‘Pauper’s funeral’ is a pretty grim term for what can be a respectful send-off for someone who dies without anyone to pay for their funeral. Here we’ll cover how these public health funerals work, what they’re like and how to arrange one if you need to. Don’t forget to check out our guide to getting help with funeral costs, as well.


What is a ‘pauper’s’ funeral?

A ‘pauper’s funeral’ is an old name for what’s now known as a ‘public health funeral’. This is a very basic funeral that’s arranged and paid for by the local council.

Councils arrange public health funerals when someone dies without any friends or family to take care of the arrangements. They can also step in when friends and family don’t have enough money to plan the funeral themselves, or when the person who died was estranged from their family.

Under the Public Health Act of 1984, councils have a legal obligation to arrange a funeral when no one else is available to do so. But they can take back the money spent on the funeral from the estate later on, if the estate is large enough to cover the cost. They have three years to do this.

Due to rising funeral costs, councils arrange more public health funerals than you might think. There were 3,784 public health funerals in the UK in the financial year covering 2015-2016, up 12% since 2011. The cost to the local councils involved was £4 million.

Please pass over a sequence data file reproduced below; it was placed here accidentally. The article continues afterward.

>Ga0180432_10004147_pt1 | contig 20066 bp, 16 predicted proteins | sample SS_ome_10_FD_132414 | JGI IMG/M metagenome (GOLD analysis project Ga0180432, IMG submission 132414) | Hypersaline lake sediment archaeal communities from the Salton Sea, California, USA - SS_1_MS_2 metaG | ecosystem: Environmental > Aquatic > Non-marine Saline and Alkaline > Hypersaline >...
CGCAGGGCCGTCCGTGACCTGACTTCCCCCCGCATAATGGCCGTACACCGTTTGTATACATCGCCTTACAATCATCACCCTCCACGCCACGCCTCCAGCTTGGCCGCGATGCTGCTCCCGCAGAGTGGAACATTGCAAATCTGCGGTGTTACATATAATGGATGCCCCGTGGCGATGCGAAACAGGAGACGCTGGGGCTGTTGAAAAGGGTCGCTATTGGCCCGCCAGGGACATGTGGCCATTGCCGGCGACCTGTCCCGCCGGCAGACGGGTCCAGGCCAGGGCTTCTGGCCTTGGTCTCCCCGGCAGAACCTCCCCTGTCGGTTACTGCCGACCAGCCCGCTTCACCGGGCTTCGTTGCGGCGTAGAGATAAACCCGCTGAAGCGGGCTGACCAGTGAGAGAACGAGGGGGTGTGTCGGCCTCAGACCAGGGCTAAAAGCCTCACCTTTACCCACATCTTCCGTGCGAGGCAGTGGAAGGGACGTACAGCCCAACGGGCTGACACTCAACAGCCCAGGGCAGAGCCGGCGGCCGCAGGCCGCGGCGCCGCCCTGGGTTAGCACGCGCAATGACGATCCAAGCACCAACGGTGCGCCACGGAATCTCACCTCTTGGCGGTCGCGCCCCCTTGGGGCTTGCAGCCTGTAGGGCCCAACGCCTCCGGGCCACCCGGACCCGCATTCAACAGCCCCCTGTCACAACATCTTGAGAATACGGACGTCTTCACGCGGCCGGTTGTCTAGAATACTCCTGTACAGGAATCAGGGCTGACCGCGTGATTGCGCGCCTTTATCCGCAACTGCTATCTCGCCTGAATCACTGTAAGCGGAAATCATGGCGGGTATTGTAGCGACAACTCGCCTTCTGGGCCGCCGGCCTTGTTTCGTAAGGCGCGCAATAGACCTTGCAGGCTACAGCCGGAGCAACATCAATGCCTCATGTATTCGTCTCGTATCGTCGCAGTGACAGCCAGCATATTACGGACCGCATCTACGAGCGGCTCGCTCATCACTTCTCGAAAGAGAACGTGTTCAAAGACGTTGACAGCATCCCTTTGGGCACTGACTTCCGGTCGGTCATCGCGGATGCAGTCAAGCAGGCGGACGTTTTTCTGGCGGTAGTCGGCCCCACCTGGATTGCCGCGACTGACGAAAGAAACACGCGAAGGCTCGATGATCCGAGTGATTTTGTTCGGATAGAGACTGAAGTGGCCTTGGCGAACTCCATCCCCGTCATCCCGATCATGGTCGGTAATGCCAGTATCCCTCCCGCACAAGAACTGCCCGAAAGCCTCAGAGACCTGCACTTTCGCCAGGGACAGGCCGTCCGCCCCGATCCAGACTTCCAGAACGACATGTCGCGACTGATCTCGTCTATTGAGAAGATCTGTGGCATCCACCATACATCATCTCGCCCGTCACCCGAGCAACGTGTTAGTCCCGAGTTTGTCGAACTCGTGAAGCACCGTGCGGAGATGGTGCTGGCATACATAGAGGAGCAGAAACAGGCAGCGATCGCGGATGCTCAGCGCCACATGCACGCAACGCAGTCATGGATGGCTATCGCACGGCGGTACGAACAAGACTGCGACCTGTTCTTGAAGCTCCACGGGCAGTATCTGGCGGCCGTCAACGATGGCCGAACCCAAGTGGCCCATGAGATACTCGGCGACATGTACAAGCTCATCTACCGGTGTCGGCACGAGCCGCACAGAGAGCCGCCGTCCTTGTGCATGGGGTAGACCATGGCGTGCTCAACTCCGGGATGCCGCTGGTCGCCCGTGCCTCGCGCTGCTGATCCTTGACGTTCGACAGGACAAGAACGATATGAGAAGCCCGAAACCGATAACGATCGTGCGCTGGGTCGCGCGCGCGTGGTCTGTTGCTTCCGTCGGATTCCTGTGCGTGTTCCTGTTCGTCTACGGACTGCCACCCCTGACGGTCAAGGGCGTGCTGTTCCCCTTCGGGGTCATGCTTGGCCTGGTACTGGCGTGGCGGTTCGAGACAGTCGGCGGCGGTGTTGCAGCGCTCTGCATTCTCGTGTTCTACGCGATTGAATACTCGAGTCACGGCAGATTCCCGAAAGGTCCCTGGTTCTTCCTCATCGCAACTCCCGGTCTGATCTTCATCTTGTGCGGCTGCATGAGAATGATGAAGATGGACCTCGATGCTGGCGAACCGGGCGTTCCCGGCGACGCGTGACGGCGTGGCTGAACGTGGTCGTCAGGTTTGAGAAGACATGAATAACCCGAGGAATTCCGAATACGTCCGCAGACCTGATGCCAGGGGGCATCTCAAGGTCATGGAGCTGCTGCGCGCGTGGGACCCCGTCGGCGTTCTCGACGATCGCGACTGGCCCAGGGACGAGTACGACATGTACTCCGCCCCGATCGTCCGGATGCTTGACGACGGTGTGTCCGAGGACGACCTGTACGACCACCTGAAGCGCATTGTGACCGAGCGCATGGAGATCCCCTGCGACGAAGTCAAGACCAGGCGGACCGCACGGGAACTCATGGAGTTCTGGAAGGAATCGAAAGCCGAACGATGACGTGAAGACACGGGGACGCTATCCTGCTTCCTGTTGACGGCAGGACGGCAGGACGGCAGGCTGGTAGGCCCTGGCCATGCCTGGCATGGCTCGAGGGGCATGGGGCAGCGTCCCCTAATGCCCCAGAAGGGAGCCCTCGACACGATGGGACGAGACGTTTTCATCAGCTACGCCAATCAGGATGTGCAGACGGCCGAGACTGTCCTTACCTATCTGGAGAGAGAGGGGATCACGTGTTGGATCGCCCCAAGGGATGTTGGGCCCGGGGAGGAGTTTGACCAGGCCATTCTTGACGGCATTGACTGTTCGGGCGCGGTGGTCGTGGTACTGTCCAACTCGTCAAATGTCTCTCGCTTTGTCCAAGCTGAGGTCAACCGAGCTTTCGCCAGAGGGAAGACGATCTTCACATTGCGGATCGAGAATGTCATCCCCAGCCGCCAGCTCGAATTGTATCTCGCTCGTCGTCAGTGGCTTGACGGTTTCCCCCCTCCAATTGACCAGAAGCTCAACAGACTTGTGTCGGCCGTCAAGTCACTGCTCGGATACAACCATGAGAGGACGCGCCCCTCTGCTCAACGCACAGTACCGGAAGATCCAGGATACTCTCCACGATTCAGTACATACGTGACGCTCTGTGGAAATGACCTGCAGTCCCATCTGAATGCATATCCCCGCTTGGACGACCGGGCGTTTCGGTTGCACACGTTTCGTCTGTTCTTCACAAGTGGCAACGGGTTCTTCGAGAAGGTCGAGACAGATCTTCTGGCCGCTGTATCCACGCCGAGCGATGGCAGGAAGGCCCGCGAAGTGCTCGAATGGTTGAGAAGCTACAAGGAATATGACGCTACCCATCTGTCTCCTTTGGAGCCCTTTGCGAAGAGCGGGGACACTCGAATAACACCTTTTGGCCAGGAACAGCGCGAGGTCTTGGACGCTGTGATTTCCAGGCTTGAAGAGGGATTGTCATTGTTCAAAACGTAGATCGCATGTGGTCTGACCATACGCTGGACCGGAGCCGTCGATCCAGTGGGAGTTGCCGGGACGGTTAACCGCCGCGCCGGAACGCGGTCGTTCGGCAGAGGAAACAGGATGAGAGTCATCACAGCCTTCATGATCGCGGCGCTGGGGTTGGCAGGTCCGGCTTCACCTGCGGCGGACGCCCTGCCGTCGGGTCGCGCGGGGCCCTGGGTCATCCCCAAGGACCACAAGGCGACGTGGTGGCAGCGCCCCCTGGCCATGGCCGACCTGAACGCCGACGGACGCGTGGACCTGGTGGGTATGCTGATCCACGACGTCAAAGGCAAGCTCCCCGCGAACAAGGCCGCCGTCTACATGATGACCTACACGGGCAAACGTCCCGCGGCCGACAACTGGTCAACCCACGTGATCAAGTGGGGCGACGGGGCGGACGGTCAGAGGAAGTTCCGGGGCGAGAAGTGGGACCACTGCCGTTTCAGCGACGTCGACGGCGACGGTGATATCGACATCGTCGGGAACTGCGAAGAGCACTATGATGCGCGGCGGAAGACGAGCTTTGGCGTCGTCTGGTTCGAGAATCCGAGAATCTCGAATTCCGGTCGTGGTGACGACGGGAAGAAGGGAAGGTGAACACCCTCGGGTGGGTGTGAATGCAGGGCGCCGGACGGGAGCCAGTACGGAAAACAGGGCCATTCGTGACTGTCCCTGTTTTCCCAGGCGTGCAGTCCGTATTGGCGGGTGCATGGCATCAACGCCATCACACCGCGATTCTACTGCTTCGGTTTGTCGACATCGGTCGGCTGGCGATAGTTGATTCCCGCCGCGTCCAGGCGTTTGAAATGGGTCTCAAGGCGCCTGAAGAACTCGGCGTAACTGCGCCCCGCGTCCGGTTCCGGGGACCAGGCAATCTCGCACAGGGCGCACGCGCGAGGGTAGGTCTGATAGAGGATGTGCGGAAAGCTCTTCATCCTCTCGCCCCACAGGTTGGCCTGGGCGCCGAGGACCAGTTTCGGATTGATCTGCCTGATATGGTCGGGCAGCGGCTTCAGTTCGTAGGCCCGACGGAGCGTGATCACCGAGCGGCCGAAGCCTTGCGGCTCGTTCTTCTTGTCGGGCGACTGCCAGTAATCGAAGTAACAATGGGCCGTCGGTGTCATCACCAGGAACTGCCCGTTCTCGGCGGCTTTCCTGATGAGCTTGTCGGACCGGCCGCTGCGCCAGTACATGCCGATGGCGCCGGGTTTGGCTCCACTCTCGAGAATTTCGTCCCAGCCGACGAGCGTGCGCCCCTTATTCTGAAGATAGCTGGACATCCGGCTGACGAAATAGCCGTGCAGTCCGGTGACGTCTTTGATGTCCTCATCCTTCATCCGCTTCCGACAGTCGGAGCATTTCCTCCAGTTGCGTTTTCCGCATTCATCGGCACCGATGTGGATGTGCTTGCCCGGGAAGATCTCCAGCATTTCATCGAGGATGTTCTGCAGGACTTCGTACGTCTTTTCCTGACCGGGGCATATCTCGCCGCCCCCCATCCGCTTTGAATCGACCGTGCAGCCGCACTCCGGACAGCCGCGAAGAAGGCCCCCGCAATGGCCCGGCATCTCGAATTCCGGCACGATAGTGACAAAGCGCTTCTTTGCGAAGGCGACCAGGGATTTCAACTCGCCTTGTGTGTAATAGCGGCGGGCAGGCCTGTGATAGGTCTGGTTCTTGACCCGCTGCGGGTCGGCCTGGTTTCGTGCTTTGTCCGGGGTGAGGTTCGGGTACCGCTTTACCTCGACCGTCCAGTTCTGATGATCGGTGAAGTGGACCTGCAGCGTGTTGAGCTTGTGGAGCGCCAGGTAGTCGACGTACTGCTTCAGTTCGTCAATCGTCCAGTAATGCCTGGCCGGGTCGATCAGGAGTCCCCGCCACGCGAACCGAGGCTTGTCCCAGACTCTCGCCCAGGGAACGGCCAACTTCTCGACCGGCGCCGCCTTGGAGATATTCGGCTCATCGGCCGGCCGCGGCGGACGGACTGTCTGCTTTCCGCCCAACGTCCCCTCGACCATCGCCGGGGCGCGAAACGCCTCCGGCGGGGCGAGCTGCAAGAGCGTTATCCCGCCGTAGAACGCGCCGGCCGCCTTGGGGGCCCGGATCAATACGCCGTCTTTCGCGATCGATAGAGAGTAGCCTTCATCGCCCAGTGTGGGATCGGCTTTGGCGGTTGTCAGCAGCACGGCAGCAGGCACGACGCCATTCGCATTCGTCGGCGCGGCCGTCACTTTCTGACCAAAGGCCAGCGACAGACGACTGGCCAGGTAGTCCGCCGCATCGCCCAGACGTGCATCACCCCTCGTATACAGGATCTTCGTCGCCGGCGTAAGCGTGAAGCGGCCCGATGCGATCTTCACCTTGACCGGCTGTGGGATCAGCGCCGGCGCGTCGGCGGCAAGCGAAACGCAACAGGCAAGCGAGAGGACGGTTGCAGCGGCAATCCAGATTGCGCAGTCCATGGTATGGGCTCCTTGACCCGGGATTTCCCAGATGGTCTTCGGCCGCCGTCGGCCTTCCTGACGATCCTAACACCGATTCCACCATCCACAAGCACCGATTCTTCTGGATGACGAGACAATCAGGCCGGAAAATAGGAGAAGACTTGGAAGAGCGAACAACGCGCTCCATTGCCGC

What is a public health funeral like?

Public health funerals are often described as ‘no-frills’. They are very simple. The council chooses a funeral director, who will organise a low-cost funeral at a time of their choosing.

Every local council has its own approach to public health funerals, so the details can vary from place to place.

Usually, a public health funeral will be a cremation in the early morning on a weekday, when there is less demand. However, a burial and a graveside service can be arranged if it’s known that the person who has died would have preferred it for personal or relgious reasons.

A public health funeral only includes services that are strictly necessary, so there aren’t usually any flowers, cars for the family or death notices. Depending on the funeral director, you may not be able to visit the person who has died during their time at the funeral home.